Driving with hay fever just as dangerous as driving after drinking alcohol
Wednesday 09 July 2014
We are all familiar with the dangers of drink driving, but not many hay fever sufferers check the pollen count before getting behind the wheel. According to new research carried out at the University of Maastricht in the Netherlands, the effects of this common allergy can affect driving ability to the same degree as drinking two to three units of alcohol, the legal limit in most European countries.
Around one in five people in Britain suffer from hay fever. As well as causing itchy eyes, a runny nose and sneezing bouts, the allergy can cause sluggishness and have a negative effect on memory. According to Bernd Kremer, an ENT doctor and leader of the new study, it is these effects on cognitive function that threaten allergy sufferers’ ability to control a vehicle safely. Kremer emphasises that those whose driving is already affected by other factors, for example by medication or other medical conditions, should be "on the alert”.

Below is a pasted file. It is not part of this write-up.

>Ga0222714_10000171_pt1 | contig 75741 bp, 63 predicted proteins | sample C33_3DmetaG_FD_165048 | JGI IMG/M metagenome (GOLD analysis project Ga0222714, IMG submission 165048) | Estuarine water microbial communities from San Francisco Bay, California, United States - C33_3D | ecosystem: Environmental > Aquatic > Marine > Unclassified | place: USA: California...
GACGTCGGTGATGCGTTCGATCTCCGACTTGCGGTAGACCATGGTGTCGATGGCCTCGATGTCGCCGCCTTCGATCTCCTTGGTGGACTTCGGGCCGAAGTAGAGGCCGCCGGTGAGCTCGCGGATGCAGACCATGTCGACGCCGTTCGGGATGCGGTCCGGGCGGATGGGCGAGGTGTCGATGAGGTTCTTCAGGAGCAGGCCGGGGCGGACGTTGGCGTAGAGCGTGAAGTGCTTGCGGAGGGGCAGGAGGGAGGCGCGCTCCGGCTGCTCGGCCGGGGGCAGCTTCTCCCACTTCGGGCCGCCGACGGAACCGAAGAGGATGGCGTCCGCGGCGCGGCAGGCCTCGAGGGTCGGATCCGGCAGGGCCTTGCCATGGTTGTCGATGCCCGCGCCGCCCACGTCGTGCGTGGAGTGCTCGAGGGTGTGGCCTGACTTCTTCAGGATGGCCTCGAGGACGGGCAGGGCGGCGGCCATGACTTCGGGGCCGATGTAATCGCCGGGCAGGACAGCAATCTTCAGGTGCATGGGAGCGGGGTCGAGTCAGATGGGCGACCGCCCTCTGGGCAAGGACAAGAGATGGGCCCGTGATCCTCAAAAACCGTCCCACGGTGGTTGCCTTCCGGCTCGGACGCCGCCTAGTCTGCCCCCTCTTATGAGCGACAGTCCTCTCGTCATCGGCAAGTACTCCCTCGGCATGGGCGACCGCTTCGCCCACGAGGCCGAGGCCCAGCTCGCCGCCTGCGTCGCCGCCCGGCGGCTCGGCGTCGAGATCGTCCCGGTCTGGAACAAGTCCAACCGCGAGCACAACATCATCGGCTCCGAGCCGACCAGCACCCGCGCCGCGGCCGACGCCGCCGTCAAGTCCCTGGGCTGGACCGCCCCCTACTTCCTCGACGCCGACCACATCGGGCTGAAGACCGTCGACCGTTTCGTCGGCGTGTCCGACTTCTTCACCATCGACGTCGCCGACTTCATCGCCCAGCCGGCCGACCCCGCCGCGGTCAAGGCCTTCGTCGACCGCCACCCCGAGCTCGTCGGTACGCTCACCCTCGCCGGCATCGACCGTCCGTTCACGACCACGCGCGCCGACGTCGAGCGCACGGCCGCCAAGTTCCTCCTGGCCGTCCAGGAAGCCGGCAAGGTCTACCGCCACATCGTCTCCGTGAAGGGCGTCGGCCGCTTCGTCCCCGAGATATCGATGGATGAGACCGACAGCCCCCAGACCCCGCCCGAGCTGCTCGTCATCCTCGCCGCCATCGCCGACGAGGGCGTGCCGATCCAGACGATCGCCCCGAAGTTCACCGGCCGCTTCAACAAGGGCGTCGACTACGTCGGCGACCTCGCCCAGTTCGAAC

In order to establish the effect of allergic reactions on driving skills, twenty hay fever sufferers were asked to complete a set of two driving tests. These took place outside of the hay fever season, after participants had used a nose spray that contained either a placebo, or an allergy-inducing substance. Using specialised measuring equipment, the discrepancy was calculated between the ideal trajectory of the car and the actual path taken. When the allergy symptoms had been induced, the drivers deviated significantly more from the optimal route than when they had taken the placebo. This deviation corresponds to an increased accident risk, and was comparable to the effects of a blood alcohol content of 50 milligrams per 100 millilitres, the legal limit in most European countries. In the UK, the limit is 80 milligrams per 100 millilitres.
The researchers found that treatment with anti-allergy medication largely restored the drivers’ skills, indicating that the risks caused by hay fever can, in most cases, be fairly easily managed. Kremer feels that doctors should play a role in ensuring that allergic motorists are aware of the dangers, and that they should impress the importance of treatment on their patients. “What we wanted to demonstrate with this research, is that doctors should be aware that in addition to informing patients of the risks of hay fever, they should be advising them to treat their condition.”
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